Severe Winter Weather Awareness Week: Southern Wisconsin’s worst storms

MADISON, Wis. — After our recent mild weather, we saw our first widespread snowfall over the last couple of days, just a reminder that winter isn’t far away.

This week is Winter Weather Awareness Week in Wisconsin, and over the next few nights, our weather team will get you prepared for winter’s worst weather.

Sometimes, that could be a dangerous winter storm.

For many of us, the snowstorm that sets the benchmark is the Madison blizzard of December 3, 1990. Only a week after record warmth with high temperatures in the middle 60s, a low-pressure area took shape in southwestern Missouri and headed northeastward toward Chicago — a textbook path for a southern Wisconsin snowstorm.

Snow began in the early morning hours of December 3 and quickly became heavy, falling at the rate of more than an inch per hour by the morning commute. As lightning flashed overhead, winds gusted to 64 mph here at the station. Heavy snow continued to fall for much of the day before ending that evening. Madison’s official measurement was 17.3 inches at the airport, the heaviest snowfall in a single day.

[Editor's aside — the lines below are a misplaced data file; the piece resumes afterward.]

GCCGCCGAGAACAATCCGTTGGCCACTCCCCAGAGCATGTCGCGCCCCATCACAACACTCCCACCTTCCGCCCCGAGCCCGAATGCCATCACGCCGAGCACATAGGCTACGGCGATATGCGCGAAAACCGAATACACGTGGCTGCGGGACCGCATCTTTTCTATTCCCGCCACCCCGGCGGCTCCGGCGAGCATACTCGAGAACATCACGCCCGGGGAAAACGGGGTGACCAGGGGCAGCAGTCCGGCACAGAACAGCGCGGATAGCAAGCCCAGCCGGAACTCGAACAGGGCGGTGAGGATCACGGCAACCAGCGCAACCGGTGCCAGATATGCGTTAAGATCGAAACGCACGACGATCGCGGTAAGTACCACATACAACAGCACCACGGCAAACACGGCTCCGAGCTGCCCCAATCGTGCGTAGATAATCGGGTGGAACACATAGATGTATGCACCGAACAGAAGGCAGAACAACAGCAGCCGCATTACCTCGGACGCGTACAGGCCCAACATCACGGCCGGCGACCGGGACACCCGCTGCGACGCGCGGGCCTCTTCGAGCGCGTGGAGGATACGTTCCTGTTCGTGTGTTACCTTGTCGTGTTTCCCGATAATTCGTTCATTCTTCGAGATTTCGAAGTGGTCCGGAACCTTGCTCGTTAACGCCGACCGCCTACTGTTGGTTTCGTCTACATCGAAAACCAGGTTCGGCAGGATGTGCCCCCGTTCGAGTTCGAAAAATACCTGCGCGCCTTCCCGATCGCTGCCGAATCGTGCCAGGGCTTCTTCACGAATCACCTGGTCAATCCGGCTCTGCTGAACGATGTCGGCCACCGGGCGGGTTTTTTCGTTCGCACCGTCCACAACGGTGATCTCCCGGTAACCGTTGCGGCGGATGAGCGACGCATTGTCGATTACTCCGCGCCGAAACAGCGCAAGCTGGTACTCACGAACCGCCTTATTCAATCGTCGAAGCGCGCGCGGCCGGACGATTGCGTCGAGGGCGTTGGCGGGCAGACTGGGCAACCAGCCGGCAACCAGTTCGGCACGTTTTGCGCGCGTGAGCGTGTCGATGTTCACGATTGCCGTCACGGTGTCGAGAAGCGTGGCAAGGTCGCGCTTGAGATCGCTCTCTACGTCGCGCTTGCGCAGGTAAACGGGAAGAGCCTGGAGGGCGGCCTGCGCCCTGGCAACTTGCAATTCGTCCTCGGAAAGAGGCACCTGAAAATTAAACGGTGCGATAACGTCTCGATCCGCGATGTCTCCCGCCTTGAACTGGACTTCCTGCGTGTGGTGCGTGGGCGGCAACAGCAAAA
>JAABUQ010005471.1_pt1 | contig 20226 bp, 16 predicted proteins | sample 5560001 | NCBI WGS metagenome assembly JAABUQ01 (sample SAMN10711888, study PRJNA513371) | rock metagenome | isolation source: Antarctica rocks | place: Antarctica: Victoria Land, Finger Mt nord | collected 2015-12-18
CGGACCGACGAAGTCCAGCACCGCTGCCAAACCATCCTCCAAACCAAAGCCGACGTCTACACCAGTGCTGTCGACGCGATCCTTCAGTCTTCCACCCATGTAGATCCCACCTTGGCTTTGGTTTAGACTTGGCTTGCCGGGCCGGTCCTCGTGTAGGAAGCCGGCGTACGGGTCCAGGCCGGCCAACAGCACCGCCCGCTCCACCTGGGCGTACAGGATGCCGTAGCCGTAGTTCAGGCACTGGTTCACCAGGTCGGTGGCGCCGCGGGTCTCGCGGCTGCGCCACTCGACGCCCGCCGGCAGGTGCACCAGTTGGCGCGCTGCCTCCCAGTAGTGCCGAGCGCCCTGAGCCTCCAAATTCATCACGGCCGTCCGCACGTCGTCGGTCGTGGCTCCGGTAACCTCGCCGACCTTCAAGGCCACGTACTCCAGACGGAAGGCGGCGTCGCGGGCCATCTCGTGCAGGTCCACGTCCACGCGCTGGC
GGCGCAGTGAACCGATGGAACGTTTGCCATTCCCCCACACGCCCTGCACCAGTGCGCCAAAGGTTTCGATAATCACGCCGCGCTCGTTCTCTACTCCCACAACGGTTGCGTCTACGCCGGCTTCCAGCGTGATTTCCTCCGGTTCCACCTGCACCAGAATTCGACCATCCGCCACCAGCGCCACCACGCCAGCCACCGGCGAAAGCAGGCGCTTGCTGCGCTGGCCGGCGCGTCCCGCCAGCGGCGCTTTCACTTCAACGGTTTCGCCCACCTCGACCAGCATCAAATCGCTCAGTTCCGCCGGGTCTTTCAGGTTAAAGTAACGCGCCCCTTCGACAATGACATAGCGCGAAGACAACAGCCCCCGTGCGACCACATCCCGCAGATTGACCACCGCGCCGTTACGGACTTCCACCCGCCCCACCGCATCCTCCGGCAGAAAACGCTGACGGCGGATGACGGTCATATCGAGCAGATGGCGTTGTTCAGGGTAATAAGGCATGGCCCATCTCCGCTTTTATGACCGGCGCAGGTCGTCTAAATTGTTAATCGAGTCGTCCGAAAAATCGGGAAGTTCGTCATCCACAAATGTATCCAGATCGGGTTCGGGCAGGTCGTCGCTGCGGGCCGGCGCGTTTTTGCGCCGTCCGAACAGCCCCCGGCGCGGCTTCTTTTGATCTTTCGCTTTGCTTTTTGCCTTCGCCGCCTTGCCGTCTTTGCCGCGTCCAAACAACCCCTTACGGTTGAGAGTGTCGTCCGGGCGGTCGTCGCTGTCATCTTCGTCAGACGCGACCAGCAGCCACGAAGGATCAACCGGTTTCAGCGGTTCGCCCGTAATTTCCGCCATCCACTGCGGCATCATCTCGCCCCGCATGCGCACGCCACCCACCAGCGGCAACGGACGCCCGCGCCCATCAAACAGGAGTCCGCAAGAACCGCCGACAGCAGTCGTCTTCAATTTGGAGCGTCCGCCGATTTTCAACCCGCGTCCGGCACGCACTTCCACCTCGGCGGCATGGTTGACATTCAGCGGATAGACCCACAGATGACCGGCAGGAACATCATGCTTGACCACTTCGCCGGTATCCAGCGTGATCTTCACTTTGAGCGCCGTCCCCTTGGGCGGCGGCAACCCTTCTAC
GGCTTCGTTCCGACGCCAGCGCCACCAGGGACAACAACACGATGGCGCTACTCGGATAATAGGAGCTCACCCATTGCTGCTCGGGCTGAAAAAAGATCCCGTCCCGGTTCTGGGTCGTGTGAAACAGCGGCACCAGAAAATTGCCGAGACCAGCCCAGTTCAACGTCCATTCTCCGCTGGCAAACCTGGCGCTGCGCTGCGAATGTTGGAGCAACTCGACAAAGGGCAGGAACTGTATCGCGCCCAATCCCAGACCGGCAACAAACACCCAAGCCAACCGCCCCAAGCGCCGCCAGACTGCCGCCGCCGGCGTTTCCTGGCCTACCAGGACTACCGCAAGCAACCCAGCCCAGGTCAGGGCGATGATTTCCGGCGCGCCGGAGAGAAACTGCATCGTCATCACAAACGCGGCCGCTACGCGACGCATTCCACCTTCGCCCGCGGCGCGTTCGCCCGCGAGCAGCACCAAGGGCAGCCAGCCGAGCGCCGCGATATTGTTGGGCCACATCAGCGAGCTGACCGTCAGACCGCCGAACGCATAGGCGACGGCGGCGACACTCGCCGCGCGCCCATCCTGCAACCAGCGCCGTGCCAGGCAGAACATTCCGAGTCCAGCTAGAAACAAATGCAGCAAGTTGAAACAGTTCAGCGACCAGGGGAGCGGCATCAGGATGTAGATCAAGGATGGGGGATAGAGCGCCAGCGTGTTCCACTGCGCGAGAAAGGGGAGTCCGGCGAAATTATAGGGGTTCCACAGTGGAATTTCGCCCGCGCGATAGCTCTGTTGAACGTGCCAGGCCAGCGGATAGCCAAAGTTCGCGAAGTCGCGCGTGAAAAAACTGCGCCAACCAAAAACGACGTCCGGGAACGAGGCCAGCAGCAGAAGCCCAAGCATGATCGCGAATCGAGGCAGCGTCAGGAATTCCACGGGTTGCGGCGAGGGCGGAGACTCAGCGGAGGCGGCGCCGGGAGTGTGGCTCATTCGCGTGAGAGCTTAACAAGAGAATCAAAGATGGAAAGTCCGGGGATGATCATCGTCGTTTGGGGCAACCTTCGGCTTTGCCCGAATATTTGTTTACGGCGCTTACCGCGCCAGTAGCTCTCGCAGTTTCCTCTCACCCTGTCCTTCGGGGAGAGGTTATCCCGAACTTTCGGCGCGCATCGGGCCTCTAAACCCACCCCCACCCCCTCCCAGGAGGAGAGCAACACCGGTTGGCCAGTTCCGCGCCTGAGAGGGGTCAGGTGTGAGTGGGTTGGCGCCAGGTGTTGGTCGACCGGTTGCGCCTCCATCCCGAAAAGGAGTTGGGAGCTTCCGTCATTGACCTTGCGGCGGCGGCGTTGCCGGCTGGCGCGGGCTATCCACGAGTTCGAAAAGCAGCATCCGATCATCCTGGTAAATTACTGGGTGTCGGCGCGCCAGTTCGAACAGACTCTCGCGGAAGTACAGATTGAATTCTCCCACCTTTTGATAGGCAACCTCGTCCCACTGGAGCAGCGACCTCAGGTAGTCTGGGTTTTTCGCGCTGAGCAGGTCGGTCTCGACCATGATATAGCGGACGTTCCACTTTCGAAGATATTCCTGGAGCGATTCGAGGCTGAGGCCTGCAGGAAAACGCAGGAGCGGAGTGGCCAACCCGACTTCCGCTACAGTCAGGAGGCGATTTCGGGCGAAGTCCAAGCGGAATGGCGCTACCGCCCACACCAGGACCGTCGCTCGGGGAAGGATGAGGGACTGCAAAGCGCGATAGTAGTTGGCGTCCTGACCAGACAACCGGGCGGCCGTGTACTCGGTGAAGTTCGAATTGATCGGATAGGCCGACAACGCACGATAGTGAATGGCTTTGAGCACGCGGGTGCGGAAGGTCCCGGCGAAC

Another memorable snowstorm struck our area on February 5 and 6, 2008. While the total of 13.4 inches wasn’t quite as much as the 1990 blizzard, the timing of the snow left a huge impact.

The slick roads caused a pair of semi-trucks to slide to a stop on I-39/90 northbound before Highway N. Traffic ground to a halt behind the trucks, and with no way to exit the freeway, over two thousand motorists were stranded behind them as the snow swirled and drifted around them. Some motorists were trapped for up to 12 hours.

After that storm, the Wisconsin Department of Transportation began installing crossing gates on many interstate ramps, allowing them to close the highway during snowstorms before cars get trapped.

While somewhat rare, ice storms can occur here as well. In early March of 1976, two freezing rain events, one on March 1 and 2, and another on March 4 and 5 caused extensive ice accumulations across southern Wisconsin.

Heavy thunderstorms dumped over 2.5 inches of rain into air that was at or below freezing. In some areas, the resulting ice accumulation was as much as 5 inches on tree limbs and power lines, heavy enough to snap utility poles. At one point, more than 600,000 people were without power. It took crews up to ten days to restore power to the hardest-hit areas, leaving many without heat as low temperatures at night tumbled into the teens.

While these extreme storms are infrequent, winter storms of snow and ice occur every year. And sometimes, it only takes a little snow or a thin glaze of ice to get drivers into trouble. Over the next few nights, we will make sure you are ready to deal with whatever mother nature can dish out.